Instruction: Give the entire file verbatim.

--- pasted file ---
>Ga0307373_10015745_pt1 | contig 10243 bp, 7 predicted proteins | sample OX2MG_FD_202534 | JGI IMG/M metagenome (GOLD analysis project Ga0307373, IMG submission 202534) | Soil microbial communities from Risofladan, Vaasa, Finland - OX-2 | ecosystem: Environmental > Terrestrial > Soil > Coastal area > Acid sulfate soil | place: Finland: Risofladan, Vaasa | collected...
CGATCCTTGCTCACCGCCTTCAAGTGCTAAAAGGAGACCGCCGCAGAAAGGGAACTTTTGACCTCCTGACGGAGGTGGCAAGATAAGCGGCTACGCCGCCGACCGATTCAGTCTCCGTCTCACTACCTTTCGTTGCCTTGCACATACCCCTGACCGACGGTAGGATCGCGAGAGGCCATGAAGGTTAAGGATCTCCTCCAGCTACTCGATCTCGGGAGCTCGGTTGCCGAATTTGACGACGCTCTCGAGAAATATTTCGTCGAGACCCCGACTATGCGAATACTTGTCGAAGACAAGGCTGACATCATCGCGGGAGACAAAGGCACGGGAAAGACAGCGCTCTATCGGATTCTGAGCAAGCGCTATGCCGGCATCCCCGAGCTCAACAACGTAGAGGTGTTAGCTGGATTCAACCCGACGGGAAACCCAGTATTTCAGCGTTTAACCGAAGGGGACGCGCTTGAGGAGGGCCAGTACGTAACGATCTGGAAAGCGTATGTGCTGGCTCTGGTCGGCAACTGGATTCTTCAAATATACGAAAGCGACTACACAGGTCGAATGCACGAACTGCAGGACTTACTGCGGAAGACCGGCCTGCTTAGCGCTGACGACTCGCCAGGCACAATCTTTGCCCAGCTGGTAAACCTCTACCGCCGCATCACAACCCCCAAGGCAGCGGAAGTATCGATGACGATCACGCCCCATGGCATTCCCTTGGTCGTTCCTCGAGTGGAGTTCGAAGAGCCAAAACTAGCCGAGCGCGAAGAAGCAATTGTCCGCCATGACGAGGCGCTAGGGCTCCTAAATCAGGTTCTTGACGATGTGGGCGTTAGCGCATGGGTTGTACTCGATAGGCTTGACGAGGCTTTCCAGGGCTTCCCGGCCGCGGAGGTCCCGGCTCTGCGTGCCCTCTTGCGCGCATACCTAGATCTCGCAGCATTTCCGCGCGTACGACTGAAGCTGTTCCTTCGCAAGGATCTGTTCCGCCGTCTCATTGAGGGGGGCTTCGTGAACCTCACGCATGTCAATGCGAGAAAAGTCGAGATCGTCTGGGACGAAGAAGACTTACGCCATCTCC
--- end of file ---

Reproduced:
>Ga0307373_10015745_pt1 | contig 10243 bp, 7 predicted proteins | sample OX2MG_FD_202534 | JGI IMG/M metagenome (GOLD analysis project Ga0307373, IMG submission 202534) | Soil microbial communities from Risofladan, Vaasa, Finland - OX-2 | ecosystem: Environmental > Terrestrial > Soil > Coastal area > Acid sulfate soil | place: Finland: Risofladan, Vaasa | collected...
CGATCCTTGCTCACCGCCTTCAAGTGCTAAAAGGAGACCGCCGCAGAAAGGGAACTTTTGACCTCCTGACGGAGGTGGCAAGATAAGCGGCTACGCCGCCGACCGATTCAGTCTCCGTCTCACTACCTTTCGTTGCCTTGCACATACCCCTGACCGACGGTAGGATCGCGAGAGGCCATGAAGGTTAAGGATCTCCTCCAGCTACTCGATCTCGGGAGCTCGGTTGCCGAATTTGACGACGCTCTCGAGAAATATTTCGTCGAGACCCCGACTATGCGAATACTTGTCGAAGACAAGGCTGACATCATCGCGGGAGACAAAGGCACGGGAAAGACAGCGCTCTATCGGATTCTGAGCAAGCGCTATGCCGGCATCCCCGAGCTCAACAACGTAGAGGTGTTAGCTGGATTCAACCCGACGGGAAACCCAGTATTTCAGCGTTTAACCGAAGGGGACGCGCTTGAGGAGGGCCAGTACGTAACGATCTGGAAAGCGTATGTGCTGGCTCTGGTCGGCAACTGGATTCTTCAAATATACGAAAGCGACTACACAGGTCGAATGCACGAACTGCAGGACTTACTGCGGAAGACCGGCCTGCTTAGCGCTGACGACTCGCCAGGCACAATCTTTGCCCAGCTGGTAAACCTCTACCGCCGCATCACAACCCCCAAGGCAGCGGAAGTATCGATGACGATCACGCCCCATGGCATTCCCTTGGTCGTTCCTCGAGTGGAGTTCGAAGAGCCAAAACTAGCCGAGCGCGAAGAAGCAATTGTCCGCCATGACGAGGCGCTAGGGCTCCTAAATCAGGTTCTTGACGATGTGGGCGTTAGCGCATGGGTTGTACTCGATAGGCTTGACGAGGCTTTCCAGGGCTTCCCGGCCGCGGAGGTCCCGGCTCTGCGTGCCCTCTTGCGCGCATACCTAGATCTCGCAGCATTTCCGCGCGTACGACTGAAGCTGTTCCTTCGCAAGGATCTGTTCCGCCGTCTCATTGAGGGGGGCTTCGTGAACCTCACGCATGTCAATGCGAGAAAAGTCGAGATCGTCTGGGACGAAGAAGACTTACGCCATCTCC